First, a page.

Tis the season to start feeling a little under the weather. Flu warnings are making the news, the weather is changing, and that little scratchy tickle at the back of your throat is waking up.

If you think you get sick more often now that you’re a parent, you’re not wrong. The average adult gets a cold 1 or 2 times a year. The average child gets a cold 6 to 10 times a year.

Place those young, chubby faced, drooling, vectors of disease in your home and guess what? Your chances of getting sick go up. And the new gets better. According to David Proud, a researcher at the University of Calgary, just because you get a virus once doesn’t mean you’re inoculated against getting it again.

Children have developing immune systems, so they’re more susceptible to different diseases. Toss in the tactile, social environments they are in every day and it’s easy to see how viruses can pass between kids and .. get brought home. The best part is they’re constantly bringing home different things that you might not have lifelong immunity to.

So your kid passes the cold to you, you pass it back, they pass it to a classmate, it goes around, and comes back to your child, and then back into your home to knock you on your butt all over again.

The best thing you can do to fight a cold is to not get one in the first place.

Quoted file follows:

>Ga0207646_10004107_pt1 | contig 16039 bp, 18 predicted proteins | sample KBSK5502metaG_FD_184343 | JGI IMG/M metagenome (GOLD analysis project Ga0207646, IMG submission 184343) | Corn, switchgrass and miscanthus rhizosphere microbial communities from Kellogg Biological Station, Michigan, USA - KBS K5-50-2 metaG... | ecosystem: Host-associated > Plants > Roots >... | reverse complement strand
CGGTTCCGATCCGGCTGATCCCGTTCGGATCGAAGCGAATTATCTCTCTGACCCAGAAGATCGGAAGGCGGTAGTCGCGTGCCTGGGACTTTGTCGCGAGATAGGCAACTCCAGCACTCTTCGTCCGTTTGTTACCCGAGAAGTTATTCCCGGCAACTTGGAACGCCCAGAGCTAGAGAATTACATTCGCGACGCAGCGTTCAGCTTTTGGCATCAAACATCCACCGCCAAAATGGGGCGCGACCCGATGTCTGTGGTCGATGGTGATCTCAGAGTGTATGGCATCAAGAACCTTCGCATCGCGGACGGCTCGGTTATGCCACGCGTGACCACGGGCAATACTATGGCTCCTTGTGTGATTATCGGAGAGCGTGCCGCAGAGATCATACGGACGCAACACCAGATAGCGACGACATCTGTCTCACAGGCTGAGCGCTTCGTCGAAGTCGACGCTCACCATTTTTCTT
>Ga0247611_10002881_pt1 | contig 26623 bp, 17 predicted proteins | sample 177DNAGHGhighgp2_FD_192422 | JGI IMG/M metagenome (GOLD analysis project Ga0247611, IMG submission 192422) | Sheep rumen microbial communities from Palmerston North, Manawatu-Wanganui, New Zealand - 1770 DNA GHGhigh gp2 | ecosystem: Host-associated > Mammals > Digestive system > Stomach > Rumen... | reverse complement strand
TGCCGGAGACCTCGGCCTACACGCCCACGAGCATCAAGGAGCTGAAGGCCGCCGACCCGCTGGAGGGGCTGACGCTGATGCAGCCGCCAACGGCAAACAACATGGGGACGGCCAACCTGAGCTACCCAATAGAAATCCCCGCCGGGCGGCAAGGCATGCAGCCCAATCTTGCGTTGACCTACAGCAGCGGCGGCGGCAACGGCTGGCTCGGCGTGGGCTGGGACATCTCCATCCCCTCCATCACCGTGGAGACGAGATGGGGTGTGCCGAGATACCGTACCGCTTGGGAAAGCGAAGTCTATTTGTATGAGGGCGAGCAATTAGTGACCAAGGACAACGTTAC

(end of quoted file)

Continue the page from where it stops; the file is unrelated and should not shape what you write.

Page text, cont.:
If you want the best chance to NOT get sick this season, you need to make sure you exercise, wash your hands, get a good night’s sleep, and eat a healthy diet.

how to fight a cold

Do all these things and you will keep your immune system as robust and strong as you can. But, as any parent will tell you, there’s still a chance we could pick up something from our kids. What then?

According to Proud, you have two options: rest and relax and be done with it in seven days, or pump it full of everything you can find and be over it in a week.

In other words, there’s not much you can do. From chicken soup to wearing wet socks to bed, most of the remedies that are bandied about might make you feel like you’re fighting things, but haven’t been scientifically proven to have any considerable effect.

If you don’t want to have a cold, keep yourself as tough as you can (or don’t hang out around kids) – that’s basically all you can do. Since I’m around those kids who are around other kids, who touch everything, touch each other, and then touch me .. I’m toughening up.

Now who wants to go for a run?

running dads

Me and some running dad pals at Dad 2.016 summit in Washington DC

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